PEMEX on a self-sufficiency quest by 2023

Photo: (Forbes)

Petroleos Mexicanos, the Mexican state-owned producer known as Pemex, will reduce daily crude exports next year by more than half to 435,000 barrels before phasing out sales to foreign customers the following year, chief executive officer Octavio Romero said during a press conference in Mexico City on Tuesday.https://imasdk.googleapis.com/js/core/bridge3.493.0_es.html#goog_1196018232×

The ambitious — and some say improbable — endeavor is part of Lopez Obrador’s drive to expand homegrown production of gasoline and diesel that Mexico now mostly buys from U.S. refiners. Like many major oil-producing nations, Mexico lacks the processing capacity to convert its oil bounty into fuels and other end-products.

If fulfilled, Pemex’s pledge will mark the exit from the international oil markets of one of its most prominent players of the past decades. At its peak in 2004, Pemex exported almost 1.9 million barrels a day to refineries from Japan to India, and participated in OPEC meetings as an observer.


Despite the pledge, questions abound over whether the heavily indebted state driller can achieve its goal, and many question the logic of scrapping crude exports that are a significant source of cash for Mexico and Pemex bondholders. The company is shouldering a $113 billion debt load that is larger than that of any other oil explorer in the world.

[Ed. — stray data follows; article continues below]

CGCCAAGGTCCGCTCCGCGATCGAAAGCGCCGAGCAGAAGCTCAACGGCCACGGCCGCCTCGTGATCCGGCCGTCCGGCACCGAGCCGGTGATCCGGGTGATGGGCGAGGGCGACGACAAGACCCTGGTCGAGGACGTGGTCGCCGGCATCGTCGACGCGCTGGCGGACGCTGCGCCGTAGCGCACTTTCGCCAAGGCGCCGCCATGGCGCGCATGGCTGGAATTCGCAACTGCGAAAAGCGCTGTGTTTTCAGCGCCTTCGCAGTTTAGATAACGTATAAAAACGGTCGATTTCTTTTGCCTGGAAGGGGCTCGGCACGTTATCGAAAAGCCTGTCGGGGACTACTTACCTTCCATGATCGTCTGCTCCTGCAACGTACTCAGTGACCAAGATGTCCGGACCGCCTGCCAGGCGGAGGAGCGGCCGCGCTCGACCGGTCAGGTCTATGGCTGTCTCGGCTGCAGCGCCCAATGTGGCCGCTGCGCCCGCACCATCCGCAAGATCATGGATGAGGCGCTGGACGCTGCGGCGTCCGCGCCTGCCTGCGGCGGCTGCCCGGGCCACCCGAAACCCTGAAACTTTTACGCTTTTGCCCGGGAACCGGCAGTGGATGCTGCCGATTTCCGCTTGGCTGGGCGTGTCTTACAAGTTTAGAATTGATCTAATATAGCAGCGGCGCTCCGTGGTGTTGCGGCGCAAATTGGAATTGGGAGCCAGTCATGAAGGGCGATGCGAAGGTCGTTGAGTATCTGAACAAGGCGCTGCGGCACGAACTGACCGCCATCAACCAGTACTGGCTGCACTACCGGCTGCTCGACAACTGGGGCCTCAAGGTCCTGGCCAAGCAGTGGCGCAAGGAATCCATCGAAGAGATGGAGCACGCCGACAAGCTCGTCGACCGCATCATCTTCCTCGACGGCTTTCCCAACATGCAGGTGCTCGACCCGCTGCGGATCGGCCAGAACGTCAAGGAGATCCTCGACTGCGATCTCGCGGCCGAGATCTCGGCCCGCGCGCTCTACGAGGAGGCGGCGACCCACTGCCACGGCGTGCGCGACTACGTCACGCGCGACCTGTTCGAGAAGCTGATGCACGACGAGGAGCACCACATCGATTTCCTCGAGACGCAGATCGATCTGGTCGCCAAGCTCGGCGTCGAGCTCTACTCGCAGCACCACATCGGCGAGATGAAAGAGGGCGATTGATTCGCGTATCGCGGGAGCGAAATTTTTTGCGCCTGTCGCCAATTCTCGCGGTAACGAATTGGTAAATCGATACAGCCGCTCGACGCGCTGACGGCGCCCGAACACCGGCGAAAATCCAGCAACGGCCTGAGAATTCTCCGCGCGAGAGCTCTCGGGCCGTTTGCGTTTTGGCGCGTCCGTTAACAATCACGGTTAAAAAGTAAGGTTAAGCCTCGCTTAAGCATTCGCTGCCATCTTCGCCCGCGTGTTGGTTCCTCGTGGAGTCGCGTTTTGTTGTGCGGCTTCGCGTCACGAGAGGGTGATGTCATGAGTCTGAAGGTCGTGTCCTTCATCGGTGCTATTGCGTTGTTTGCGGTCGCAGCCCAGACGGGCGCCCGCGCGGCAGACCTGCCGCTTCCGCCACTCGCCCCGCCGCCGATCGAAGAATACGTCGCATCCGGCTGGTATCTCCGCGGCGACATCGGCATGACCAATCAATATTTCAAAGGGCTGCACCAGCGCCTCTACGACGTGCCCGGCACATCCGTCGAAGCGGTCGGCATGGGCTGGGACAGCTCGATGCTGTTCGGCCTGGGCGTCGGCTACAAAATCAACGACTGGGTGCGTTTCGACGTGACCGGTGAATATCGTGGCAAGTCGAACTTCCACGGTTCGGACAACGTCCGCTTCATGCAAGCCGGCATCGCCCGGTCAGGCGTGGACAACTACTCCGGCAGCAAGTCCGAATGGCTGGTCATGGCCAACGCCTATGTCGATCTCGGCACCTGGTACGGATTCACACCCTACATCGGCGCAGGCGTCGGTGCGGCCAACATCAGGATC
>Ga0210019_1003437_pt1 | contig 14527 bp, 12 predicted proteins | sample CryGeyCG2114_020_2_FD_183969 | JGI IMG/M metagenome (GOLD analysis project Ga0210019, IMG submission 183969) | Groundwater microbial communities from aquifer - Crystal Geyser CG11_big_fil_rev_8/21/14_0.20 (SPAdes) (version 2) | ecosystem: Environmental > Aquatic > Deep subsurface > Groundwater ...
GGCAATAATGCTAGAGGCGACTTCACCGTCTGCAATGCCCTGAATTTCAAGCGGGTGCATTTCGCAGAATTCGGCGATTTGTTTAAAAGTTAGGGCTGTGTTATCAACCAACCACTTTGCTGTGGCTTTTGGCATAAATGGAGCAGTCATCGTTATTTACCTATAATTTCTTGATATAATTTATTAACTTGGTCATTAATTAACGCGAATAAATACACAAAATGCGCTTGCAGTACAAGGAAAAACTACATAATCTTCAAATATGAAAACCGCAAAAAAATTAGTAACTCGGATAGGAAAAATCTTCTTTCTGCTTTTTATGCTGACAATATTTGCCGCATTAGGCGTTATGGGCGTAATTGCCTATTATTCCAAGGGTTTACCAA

The skepticism about Pemex’s ability to refine all of its own crude output stems from the company’s poor operating and safety record. Pemex refineries have been operating at a fraction of capacity for half a decade after years of underinvestment and lack of maintenance.

In contrast, U.S. refiners typically operate at more than 90% of capacity; even during the worst of the pandemic-driven collapse in energy demand, American fuel makers were churning away at close to 70%.

The pledge “seems impossible to me because the refineries are not capable of operating at 80%,” said Rosanety Barrios, a former energy ministry official under ex-President Enrique Pena Nieto. Another red flag is Pemex’s plan to go it alone without the expertise of foreign partners “so that if something doesn’t go as expected, there is no cushion.”

Source: El Financiero



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